# Getting started with Gomock

2016-01-20

In my last post, I talked about why I started using gomock, a mocking library that facilitates testing in go. If you found what I said in that post at all compelling, you might have decided to give gomock a try and you might have noticed that the documentation isn’t as helpful as it could be. This post is meant to supplement the documentation. It’s a brief tutorial on how to get started with gomock.

To get started using gomock, first follow the installation instructions laid out in the gomock repo’s readme. Once you’ve installed gomock, you can start generating mocks for your tests. Let’s explore how gomock works with an example.

Suppose you’re writing a simple server that allows users to lookup go programmers (gophers) by name. The handler function for that server might look something like this:

func FindHandler(gf GopherFinder) http.HandlerFunc {

return func(w http.ResponseWriter, r *http.Request) {

gopher, err := gf.Find(r.URL.Path[1:])
if err != nil {
return
}

gopherBytes, err := json.Marshal(gopher)
if err != nil {
return
}

w.Write(gopherBytes)
}
}

Now, say we want to write a unit test that ensures that this function works properly. The first thing that this function should do is pull the gopher’s name data off of the Request struct and pass that name into the Find() method of the GopherFinder. With Gomock, we can create a mock GopherFinder that will fail the test if it does not receive a call to Find() with the appropriate arguments.

First, we generate the file that will allow us to mock GopherFinder by running following command:

mockgen -destination mock_gopher_finder.go \
github.com/kmdupr33/philhackerblogcode \
GopherFinder


This command takes two arguments. The first argument is an import path leading to the interfaces that you want to mock. The second argument is a comma separate list of interfaces to mock.1

The command also takes several flags, but the most import flag to pass in is the -destination flag. This flag specifies the the file you want the mock source code to live in. Without this flag, the generated mock code is simply printed to standard output.

Now that we’ve generated the code to support our mock GopherFinder, we can create a mock for a test of the FindHandler:

package philhackerblogcode_test

import (
//...

. "github.com/kmdupr33/philhackerblogcode"

//...
"github.com/kmdupr33/philhackerblogcode/mock_philhackerblogcode"
)

func TestHandler(t *testing.T) {

mockCtrl := gomock.NewController(t)
defer mockCtrl.Finish()
mgf := mock_philhackerblogcode.NewMockGopherFinder(mockCtrl)
mgf.EXPECT().Find("andrewgerrand")

h := FindHandler(mgf)

wr := httptest.NewRecorder()
url, _ := url.Parse("http://gopherfinder.com/andrewgerrand")
r := &http.Request{URL: url}

h(wr, r)
}

The highlighted line above is the call where you actually specify which methods the mock GopherFinder is expecting to receive during the test. Here we tell the mock that we’re expecting a call to the Find() method with an argument of “andrewgerrand.”

# Handling Circular Dependencies

Notice that the package for the above snippet of code is philhackerblogcode_test instead of philhackerblogcode. Typically, tests are placed in the same package as the code that those tests exercise, but if you do this when using gomock you are probably going to introduce a circular dependency between the package you are testing and the package that contains the generated mock code.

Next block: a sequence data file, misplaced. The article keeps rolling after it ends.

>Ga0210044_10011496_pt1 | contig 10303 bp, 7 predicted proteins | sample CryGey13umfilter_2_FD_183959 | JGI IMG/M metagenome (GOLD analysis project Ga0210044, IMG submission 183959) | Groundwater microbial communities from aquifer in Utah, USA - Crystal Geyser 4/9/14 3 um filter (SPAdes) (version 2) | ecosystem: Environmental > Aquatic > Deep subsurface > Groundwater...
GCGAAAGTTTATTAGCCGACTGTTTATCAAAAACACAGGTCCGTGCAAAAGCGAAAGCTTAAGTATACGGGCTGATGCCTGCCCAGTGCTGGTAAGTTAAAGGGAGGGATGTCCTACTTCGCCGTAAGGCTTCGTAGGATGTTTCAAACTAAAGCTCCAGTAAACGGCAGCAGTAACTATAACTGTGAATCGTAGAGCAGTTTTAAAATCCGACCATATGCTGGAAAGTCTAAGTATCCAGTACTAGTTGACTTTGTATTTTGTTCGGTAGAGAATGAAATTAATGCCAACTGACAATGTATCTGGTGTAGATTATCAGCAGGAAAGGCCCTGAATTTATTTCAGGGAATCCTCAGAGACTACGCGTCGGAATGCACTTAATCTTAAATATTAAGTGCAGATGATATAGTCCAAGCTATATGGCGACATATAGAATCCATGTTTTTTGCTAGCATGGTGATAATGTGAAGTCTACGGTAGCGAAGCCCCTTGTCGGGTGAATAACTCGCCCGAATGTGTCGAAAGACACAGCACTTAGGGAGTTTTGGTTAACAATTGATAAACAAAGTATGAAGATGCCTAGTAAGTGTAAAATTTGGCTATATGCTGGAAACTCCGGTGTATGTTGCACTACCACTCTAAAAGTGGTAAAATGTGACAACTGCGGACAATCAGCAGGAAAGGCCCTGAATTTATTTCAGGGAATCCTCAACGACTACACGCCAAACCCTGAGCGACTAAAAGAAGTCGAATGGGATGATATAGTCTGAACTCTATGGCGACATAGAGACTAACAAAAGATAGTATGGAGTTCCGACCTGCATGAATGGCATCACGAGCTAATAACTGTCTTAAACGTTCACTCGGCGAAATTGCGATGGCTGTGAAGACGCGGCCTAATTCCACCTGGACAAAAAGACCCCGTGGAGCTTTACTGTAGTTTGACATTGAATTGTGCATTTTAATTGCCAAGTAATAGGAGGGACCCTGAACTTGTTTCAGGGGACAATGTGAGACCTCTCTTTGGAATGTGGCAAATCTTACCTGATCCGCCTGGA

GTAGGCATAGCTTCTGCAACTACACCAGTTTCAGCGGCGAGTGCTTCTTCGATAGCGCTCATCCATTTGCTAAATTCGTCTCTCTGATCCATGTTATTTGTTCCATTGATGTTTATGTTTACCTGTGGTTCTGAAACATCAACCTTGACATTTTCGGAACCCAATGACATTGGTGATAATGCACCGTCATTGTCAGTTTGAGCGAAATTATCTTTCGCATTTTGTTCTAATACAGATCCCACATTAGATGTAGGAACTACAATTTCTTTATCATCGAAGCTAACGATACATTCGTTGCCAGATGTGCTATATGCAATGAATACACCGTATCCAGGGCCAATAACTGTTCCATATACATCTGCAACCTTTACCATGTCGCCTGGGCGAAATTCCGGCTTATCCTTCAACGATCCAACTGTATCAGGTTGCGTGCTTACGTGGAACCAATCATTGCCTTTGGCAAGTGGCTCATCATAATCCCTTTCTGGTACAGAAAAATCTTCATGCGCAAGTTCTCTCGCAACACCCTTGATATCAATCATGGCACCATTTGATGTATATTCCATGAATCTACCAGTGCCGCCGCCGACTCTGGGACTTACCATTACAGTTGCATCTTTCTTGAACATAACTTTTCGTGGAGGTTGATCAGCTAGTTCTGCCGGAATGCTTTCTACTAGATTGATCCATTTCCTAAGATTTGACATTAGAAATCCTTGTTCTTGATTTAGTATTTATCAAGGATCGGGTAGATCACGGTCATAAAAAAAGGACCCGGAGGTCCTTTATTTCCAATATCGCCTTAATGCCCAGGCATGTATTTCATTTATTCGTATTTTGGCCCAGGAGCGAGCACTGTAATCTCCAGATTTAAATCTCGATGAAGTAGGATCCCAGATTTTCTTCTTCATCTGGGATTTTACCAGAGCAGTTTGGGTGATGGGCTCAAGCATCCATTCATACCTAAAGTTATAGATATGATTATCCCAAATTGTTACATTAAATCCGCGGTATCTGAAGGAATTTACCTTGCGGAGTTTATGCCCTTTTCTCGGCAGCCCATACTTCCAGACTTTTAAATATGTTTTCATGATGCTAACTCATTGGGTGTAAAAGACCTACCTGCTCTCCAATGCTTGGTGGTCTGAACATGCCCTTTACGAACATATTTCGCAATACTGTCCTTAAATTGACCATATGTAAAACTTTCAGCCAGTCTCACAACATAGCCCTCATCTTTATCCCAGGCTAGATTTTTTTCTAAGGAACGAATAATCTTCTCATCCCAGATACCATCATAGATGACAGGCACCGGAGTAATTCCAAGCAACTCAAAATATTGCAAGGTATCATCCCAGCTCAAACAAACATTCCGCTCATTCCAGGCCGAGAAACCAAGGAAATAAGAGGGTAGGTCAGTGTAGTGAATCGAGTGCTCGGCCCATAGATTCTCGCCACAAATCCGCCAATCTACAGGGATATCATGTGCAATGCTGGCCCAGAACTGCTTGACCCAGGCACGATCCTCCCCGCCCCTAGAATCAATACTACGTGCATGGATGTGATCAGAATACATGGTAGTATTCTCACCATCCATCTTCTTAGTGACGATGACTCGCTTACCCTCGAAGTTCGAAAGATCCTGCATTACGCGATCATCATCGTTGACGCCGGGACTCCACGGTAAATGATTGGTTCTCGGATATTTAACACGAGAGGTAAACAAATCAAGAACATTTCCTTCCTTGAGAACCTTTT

The mockgen commmand generates files that are in the package mock_<package_containing_interfaces_to_be_mocked>. The mock package generated by mockgen will likely depend on the package that you’re testing and the package you are testing, if the tests live in that package, will depend on the mock package.

The way to avoid this circular dependency is to place your tests in a package that’s different from the package you are testing. Next, have your test code import both the package you’d like to test and the mock package that the test depends upon. As Andrew Gerrand points out in his testing techniques talk, this is a standard way of avoiding circular circular dependencies while testing.

# Stubbing with gomock

The above test ensures that the HandlerFunc returned by GetHandler calls the GopherFinder with the appropriate arguments, but the HandlerFunc has more behavior that we can test. One of the things the HandlerFunc should do is respond with a 500 if the GopherFinder returns an error while finding a gopher. In order to test this additional behavior, we need to force the GopherFinder to return an error for the purposes of the test.

Fortunately, Gomock also allows us to do exactly this. It allows the mocks it generates to behave like stubs.2 You can specify the return value that should be returned by using the Return() method on the result of calling EXPECT() and the method you are expecting:

func TestHandler(t *testing.T) {
//...
mgf := mock_philhackerblogcode.NewMockGopherFinder(mockCtrl)
mgf.EXPECT().
Find("andrewgerrand").
Return(Gopher{}, errors.New("error for test purposes"))

//...

wr := httptest.NewRecorder()
//...
r := &http.Request{URL: url}

h(wr, r)

if wr.Code != 500 {
t.Errorf("Expected code: %d, actual code: %d", 500, wr.Code)
}
}

Because we’ve told the mock GopherFinder to return an error when its Find() method is called, we can test to see that the HandlerFunc actually writes out a 500 response code when the GopherFinder returns an error.

## Notes

1. The mockgen command can also be run in “source mode.” In source mode, you simply pass in the source file containing interfaces to be mocked as an argument. See the docs for more info.

2. For more on the difference between mocks and stubs, see Martin Fowler’s Mocks aren’t Stubs

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